It’s tested and trusted.
Since its debut more than a generation ago, Raytheon’s Patriot™ air and missile defense system protects nations around the world.
“Internally the system is modernized, digital, and takes advantage of the latest technology,” Brian MacDonald, director of testing for Patriot at system maker Raytheon.
It’s overhauled and modernized for the next generation, according to MacDonald.
That was then, this is now
Continuous modernization taps the latest technologies to keep the Patriot system relevant in its time.
“The radar has been substantially changed internally and the command-and-control is being brought to the modern, IP-enabled world,” MacDonald said. “Even the 'old' missile – my team recently did a live fire with an upgraded missile that uses gallium nitride, or GaN, (integrated circuit) technology.”
Raytheon has invested in the development of GaN for a number of technologies, including its new active electronically scanned array radar for Patriot. Circuitry based on GaN can be used to build radars that emit stronger signals and boast greater sensitivity.
The tech is also used to enhance the Patriot Guidance Enhanced Missile – Tactical Ballistic Missile, or GEM-T. GEM-T is used against aircraft and tactical ballistic and cruise missiles, and uses GaN-based transmitters that do not need to be recertified over the life of the missile.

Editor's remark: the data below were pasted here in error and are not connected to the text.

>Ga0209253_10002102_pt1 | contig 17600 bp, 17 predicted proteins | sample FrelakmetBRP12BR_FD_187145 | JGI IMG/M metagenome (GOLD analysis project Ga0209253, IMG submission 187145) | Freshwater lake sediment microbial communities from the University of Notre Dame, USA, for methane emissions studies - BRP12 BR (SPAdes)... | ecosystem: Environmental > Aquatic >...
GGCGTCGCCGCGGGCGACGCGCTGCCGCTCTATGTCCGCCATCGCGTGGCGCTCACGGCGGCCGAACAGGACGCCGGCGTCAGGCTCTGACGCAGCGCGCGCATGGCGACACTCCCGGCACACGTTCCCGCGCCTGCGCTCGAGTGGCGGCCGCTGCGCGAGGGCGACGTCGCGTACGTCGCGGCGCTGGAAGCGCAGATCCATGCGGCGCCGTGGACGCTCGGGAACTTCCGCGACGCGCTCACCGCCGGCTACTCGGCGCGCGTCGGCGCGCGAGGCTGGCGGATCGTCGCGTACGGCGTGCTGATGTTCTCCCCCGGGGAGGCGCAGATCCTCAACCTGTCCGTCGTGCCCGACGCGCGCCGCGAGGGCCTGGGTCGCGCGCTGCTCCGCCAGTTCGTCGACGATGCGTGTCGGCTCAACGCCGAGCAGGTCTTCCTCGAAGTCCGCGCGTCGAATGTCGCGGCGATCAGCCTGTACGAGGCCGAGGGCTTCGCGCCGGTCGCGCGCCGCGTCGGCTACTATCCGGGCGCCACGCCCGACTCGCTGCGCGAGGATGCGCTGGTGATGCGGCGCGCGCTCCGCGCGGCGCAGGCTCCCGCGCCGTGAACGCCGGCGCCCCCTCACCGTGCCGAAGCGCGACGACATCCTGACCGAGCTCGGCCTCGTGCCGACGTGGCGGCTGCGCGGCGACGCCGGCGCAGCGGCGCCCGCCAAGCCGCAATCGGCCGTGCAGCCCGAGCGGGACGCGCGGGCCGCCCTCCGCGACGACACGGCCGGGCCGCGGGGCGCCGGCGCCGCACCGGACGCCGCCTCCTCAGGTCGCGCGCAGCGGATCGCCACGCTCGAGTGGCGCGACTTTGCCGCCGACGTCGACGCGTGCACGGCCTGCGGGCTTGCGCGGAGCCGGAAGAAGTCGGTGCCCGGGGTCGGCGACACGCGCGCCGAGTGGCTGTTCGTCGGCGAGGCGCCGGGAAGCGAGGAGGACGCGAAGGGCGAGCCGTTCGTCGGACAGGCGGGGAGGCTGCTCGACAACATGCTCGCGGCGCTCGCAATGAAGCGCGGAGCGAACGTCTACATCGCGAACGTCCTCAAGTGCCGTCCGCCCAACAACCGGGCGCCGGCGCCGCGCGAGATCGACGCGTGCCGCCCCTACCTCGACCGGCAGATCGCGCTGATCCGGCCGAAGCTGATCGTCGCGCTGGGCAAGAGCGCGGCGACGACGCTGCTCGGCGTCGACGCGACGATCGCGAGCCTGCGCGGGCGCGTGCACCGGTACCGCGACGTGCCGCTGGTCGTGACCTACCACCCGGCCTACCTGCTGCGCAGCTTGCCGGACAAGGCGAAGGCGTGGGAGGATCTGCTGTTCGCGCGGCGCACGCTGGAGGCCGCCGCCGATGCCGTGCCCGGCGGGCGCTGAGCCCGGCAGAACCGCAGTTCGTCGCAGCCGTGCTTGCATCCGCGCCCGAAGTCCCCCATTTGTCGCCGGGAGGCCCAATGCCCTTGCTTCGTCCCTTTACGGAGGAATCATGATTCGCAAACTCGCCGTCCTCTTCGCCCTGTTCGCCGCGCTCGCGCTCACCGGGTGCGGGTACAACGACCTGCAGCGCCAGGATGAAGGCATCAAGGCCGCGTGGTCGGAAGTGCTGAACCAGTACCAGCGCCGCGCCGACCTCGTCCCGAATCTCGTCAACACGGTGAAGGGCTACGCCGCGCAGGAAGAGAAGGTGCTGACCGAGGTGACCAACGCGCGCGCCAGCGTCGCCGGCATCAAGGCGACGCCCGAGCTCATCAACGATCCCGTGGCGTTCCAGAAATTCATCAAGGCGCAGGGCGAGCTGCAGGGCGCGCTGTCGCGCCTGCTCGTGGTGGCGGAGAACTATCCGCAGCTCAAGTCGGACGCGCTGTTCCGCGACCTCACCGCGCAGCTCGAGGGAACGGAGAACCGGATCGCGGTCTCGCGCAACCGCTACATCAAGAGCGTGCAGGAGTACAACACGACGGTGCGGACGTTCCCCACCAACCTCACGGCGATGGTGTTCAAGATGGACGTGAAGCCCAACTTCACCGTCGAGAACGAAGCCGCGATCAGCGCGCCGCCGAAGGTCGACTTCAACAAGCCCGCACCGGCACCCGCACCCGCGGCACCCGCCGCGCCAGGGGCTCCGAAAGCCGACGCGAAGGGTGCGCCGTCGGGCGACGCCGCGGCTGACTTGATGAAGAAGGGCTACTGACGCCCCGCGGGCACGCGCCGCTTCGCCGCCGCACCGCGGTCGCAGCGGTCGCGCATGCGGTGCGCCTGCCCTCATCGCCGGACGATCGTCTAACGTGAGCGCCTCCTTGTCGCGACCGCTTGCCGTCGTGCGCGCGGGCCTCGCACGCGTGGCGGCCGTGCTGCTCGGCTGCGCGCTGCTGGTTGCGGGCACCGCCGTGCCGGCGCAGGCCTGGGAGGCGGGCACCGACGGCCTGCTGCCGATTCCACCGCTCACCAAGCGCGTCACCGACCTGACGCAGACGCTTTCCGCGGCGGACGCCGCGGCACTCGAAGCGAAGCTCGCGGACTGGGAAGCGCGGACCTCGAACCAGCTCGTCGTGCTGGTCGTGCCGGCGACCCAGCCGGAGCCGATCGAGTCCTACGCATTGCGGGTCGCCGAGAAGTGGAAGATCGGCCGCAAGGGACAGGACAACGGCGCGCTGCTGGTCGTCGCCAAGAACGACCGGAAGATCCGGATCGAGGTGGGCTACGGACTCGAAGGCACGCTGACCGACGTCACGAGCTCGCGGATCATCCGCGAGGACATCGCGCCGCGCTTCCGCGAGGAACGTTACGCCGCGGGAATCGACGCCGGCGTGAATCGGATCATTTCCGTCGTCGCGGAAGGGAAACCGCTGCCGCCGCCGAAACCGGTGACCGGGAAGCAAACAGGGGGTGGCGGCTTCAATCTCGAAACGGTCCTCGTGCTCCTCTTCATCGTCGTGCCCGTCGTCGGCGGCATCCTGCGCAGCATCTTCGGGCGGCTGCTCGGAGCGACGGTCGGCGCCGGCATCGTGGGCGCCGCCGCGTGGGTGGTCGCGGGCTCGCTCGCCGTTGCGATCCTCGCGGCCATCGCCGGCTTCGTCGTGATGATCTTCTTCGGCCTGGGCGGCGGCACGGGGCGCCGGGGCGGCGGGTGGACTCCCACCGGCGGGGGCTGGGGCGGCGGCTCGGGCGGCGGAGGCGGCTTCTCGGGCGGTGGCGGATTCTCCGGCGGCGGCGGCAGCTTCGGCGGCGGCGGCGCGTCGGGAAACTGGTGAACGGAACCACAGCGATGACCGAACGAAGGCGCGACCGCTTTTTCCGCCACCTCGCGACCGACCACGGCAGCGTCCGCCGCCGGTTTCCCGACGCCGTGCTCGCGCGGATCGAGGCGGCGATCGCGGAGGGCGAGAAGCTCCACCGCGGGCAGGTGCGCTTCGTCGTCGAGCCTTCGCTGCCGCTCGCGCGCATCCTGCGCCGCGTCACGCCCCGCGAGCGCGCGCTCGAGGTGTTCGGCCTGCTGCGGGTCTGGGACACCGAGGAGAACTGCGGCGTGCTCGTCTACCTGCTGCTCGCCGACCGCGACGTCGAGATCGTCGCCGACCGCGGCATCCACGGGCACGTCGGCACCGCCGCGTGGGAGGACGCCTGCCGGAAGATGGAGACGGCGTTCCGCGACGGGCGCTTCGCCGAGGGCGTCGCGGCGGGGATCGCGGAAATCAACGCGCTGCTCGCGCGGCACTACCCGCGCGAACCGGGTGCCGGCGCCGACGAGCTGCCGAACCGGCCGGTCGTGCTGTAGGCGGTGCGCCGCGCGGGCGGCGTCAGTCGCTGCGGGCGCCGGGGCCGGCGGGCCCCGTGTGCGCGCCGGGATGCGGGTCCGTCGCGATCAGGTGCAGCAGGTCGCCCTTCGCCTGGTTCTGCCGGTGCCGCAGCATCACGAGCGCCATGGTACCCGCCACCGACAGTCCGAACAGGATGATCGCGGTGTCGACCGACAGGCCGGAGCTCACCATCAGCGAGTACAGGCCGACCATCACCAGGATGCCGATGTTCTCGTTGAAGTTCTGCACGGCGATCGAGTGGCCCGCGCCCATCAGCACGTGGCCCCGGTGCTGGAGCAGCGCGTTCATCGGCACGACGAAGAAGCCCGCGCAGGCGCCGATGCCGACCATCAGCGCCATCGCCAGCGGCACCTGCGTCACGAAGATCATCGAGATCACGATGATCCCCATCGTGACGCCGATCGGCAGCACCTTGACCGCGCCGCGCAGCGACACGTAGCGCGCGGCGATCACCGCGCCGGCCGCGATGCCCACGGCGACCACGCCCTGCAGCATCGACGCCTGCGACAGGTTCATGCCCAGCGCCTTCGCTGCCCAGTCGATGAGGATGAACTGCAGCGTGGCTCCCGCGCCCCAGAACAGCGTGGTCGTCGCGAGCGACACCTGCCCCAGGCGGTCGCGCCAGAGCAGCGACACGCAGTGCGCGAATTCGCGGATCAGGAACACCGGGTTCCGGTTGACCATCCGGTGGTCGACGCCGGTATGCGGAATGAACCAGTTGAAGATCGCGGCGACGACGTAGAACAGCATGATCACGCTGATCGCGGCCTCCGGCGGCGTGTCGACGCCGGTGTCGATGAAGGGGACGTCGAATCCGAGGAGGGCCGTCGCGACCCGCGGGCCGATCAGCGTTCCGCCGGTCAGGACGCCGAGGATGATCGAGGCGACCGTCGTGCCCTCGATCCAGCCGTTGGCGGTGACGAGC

Bringing in the latest tech
A contract document known as the Engineering Services Memorandum, or ESM, helps drive the evolution of the system. Patriot ESM supports Air and Missile Defense modernization in a competitive threat environment.
“Every day our adversaries are spending billions to modernize the threat...Patriot evolves with the threat and ESM is one of the vehicles for doing this,” said John Bottino, director of Patriot Engineering Services Programs.
Patriot ESM includes the International Engineering Services Program. The Patriot IESP is a key contributor to the system’s long-term success in the field.
“It enables Patriot partner nations to continually improve system performance and reliability using a shared-cost model,” Bottino said.
The experienced team
Some of the folks who work on Patriot have a personal perspective that adds real value to the job.
Nate Jones, a senior manager working on air and missile defense for Raytheon, for example, was one of the original Scud-Busters in the early 1990s. He used Patriot while serving as a U.S. Army chief warrant officer, and now he’s one of the air defense subject matter experts for Raytheon.
“I would have loved to have the modern technology we have on Patriot now,” Jones said. “The advanced technologies warfighters use to save lives in combat or other operational missions should be as intuitive as the technologies they use for everyday tasks, (from) using a smart phone to playing video games.”